High school and college students are becoming more politically active than our country has seen in generations. It’s people under the age of 18 who have led marches on Washington to end gun violence in schools and called on our leaders to take real action toward slowing climate change and pass a Green New Deal.

But with the high stakes involved in the current presidential election, we as students find it challenging that we can voice support for candidates, but can’t take action toward creating change, especially in Appalachia. 

In the 2016 presidential election, Appalachia was known for being “Trump Country,” for voting in high numbers in favor of President Donald Trump. My region heavily sways in one direction politically, but our youth are more politically diverse than ever. That diversity, however, isn’t often reflected in the votes cast by the generations ahead of us. 

Seeing my friends struggle to be heard because of their age is disheartening, and I have faced these discouragements as well. Not being able to vote can damage teenagers’ ideas and force us to revert to our parents’ ideologies in the voting booth later in life, even when they don’t align with our own. But we are our own people. Our voices should not be quieted. That’s why, as a high school student living and volunteering in Appalachia, I believe we need to lower the voting age from 18 to 16.

Only about 40 percent of eligible voters take advantage of their right to vote in midterm elections. You might think this would drastically increase during a presidential election cycle, but even then, according to some numbers, only 60 percent of eligible voters actually go to the polls. If the ability to vote was expanded to teenagers, I believe these percentages would climb – and fast.

I believe one of the overarching reasons why so many people do not vote later in life is because they believe they can not influence democracy – knowing that I am currently unable to vote makes me wonder how much my voice truly matters – but giving people access to voting rights sooner in life could change that. People under the age of 18 are now eligible to work at some polls and can phone-bank for candidates. While it’s a start, these changes do not encompass the true need of youth to have their heard in the election process. 

According to the National Youth Rights Association, some young people pay taxes, are directly impacted by political or social issues, and young adults are allowed to hold jobs, drive and have the capacity to make informed decisions as voters. Voter drives already take place at many high schools across the country, targeting only those 18-year-old students, but giving even younger schoolers the chance to participate in these voter registration drives has educated them about the importance of the voting process. Bringing additional voter education into our schools makes an almost sure fire prediction that young people will participate in the voting process.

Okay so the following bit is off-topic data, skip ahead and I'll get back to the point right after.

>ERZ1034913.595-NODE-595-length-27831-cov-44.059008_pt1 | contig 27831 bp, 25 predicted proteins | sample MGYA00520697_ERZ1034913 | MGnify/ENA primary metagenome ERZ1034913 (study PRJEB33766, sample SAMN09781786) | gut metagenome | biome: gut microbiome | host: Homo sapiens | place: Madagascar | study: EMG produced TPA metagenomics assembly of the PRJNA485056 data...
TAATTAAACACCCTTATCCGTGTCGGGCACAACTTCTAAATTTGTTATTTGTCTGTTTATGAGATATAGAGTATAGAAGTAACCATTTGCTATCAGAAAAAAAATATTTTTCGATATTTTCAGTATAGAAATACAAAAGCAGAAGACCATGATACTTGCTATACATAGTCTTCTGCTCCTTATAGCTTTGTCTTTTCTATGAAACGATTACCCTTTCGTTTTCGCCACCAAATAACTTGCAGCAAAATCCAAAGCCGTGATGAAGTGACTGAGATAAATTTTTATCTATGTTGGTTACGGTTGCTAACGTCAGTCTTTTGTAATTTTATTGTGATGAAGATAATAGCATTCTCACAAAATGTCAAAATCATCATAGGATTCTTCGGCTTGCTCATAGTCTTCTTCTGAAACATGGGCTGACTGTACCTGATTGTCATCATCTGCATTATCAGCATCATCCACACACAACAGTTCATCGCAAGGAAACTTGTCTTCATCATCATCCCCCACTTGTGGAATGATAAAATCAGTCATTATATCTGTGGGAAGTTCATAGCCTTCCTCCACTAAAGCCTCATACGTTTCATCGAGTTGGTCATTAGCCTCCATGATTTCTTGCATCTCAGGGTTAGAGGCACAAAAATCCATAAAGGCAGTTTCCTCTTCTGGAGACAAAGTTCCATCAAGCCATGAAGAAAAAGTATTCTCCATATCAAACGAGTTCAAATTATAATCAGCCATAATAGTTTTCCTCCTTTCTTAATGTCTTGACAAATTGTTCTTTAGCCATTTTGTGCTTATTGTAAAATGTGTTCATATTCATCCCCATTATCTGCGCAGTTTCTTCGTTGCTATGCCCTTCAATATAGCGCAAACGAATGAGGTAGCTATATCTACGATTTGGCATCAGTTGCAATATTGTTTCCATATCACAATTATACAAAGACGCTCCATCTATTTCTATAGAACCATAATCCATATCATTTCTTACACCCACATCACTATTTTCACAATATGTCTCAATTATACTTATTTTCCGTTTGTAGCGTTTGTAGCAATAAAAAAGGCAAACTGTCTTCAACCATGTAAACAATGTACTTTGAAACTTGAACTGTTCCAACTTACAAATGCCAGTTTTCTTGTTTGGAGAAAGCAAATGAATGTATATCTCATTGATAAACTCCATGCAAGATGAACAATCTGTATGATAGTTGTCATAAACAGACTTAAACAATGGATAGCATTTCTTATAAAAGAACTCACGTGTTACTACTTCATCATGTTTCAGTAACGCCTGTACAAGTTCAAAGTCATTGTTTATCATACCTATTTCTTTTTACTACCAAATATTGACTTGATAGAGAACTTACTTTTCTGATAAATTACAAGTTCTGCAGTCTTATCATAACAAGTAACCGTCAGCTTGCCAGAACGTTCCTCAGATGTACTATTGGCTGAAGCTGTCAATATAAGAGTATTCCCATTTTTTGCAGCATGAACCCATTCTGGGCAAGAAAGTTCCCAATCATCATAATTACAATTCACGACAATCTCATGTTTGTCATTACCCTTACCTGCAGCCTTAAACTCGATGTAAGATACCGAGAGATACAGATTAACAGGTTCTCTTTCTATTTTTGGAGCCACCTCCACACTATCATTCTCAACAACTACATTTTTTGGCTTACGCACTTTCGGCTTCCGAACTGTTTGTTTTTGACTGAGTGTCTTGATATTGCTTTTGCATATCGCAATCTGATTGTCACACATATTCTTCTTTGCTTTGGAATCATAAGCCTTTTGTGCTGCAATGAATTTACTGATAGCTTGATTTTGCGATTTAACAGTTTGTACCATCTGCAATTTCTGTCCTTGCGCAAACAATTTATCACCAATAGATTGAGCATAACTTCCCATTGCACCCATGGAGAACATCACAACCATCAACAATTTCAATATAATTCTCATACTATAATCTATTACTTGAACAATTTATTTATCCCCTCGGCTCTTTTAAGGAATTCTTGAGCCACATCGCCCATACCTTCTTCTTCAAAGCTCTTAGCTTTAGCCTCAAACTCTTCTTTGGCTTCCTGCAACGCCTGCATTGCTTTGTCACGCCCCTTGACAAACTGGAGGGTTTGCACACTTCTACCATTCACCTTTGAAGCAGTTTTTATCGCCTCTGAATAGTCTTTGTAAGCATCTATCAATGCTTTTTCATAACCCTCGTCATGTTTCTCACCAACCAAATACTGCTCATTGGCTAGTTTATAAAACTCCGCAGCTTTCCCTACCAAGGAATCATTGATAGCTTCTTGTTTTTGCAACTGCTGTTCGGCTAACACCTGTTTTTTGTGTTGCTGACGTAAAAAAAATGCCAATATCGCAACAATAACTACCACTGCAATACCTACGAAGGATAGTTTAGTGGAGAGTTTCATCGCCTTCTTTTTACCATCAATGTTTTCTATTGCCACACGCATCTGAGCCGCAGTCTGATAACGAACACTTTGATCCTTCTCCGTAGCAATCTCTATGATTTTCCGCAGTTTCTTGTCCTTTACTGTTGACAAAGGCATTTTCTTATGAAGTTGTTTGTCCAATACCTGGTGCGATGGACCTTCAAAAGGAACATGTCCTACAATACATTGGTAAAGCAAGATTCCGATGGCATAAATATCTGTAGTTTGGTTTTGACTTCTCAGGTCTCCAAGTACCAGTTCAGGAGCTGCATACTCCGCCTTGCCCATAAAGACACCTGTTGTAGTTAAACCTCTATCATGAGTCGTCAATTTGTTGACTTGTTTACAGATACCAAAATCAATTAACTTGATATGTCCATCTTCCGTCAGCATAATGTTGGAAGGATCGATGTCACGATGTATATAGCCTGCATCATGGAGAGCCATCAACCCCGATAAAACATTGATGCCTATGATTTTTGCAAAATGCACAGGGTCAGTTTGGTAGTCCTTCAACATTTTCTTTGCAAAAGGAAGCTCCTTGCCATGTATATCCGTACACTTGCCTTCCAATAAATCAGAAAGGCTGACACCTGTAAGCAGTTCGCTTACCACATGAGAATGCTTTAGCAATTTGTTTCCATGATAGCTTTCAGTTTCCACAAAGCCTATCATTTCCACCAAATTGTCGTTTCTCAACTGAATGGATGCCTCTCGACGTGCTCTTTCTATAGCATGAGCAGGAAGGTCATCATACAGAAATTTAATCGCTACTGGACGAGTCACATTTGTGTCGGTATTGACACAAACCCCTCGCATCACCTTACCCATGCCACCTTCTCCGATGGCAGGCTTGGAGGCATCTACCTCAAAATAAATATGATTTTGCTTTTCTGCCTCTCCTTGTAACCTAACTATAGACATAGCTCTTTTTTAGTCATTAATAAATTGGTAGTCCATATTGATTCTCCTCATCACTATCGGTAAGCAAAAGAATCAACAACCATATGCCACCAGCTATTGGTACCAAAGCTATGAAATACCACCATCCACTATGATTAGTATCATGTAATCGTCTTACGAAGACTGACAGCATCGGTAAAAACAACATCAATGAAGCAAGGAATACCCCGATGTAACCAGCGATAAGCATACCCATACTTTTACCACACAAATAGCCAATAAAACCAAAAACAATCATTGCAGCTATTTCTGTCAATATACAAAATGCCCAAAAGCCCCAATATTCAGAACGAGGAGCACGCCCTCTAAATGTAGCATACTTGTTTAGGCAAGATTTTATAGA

And young people have already proven their interest and ability to be educated on the issues. Throughout our country, we are facing a political reckoning. From COVID-19 to calls for justice for Black lives, our country is ready to move forward, but many adults in Appalachia are stuck in their ways, refusing to educate themselves about many of these issues. However, young people in the region are not. We know that many of these social changes are necessary and Appalachia’s students have decided that we are the ones who can change our future. 

By sponsoring social media campaigns, educating ourselves with unbiased sources and communicating with people who are being negatively impacted by these issues, we have done our due diligence to understand exactly why our nation is struggling and how we can help. So why, then, are we not able to participate in the lifeblood of our democracy? Voting is one of the only ways we can directly influence our futures. It is simply unfair not to allow an entire group of educated citizens the right to vote.

We have struggled to prove ourselves as educated for far too long. Appalachia’s youth, as well as those across the nation, have been forced to live under a government that is decided based on their parent’s beliefs instead of creating the change that is based on our own. Personally, not being able to vote has given me a feeling of hopelessness regarding the future of our democracy, but I’m determined not to lose hope. The frustrations that come with not being able to vote are hard to shake, and as our nation moves forward, we have to ask ourselves how we can better support our youth in politics. Allowing them to vote earlier in life can do that.

Let’s save the political efficacy of our youth before the vicious cycle repeats and we lose the next generation of Appalachian, and American, voters. 

Bailey Bullock is a sophomore at Rockcastle County High School in Mount Vernon, Kentucky.  She is a member of the Prichard Committee Student Voice Team and the Kentucky Student Council Association. She has lived in Appalachia her whole life and is passionate about voter education.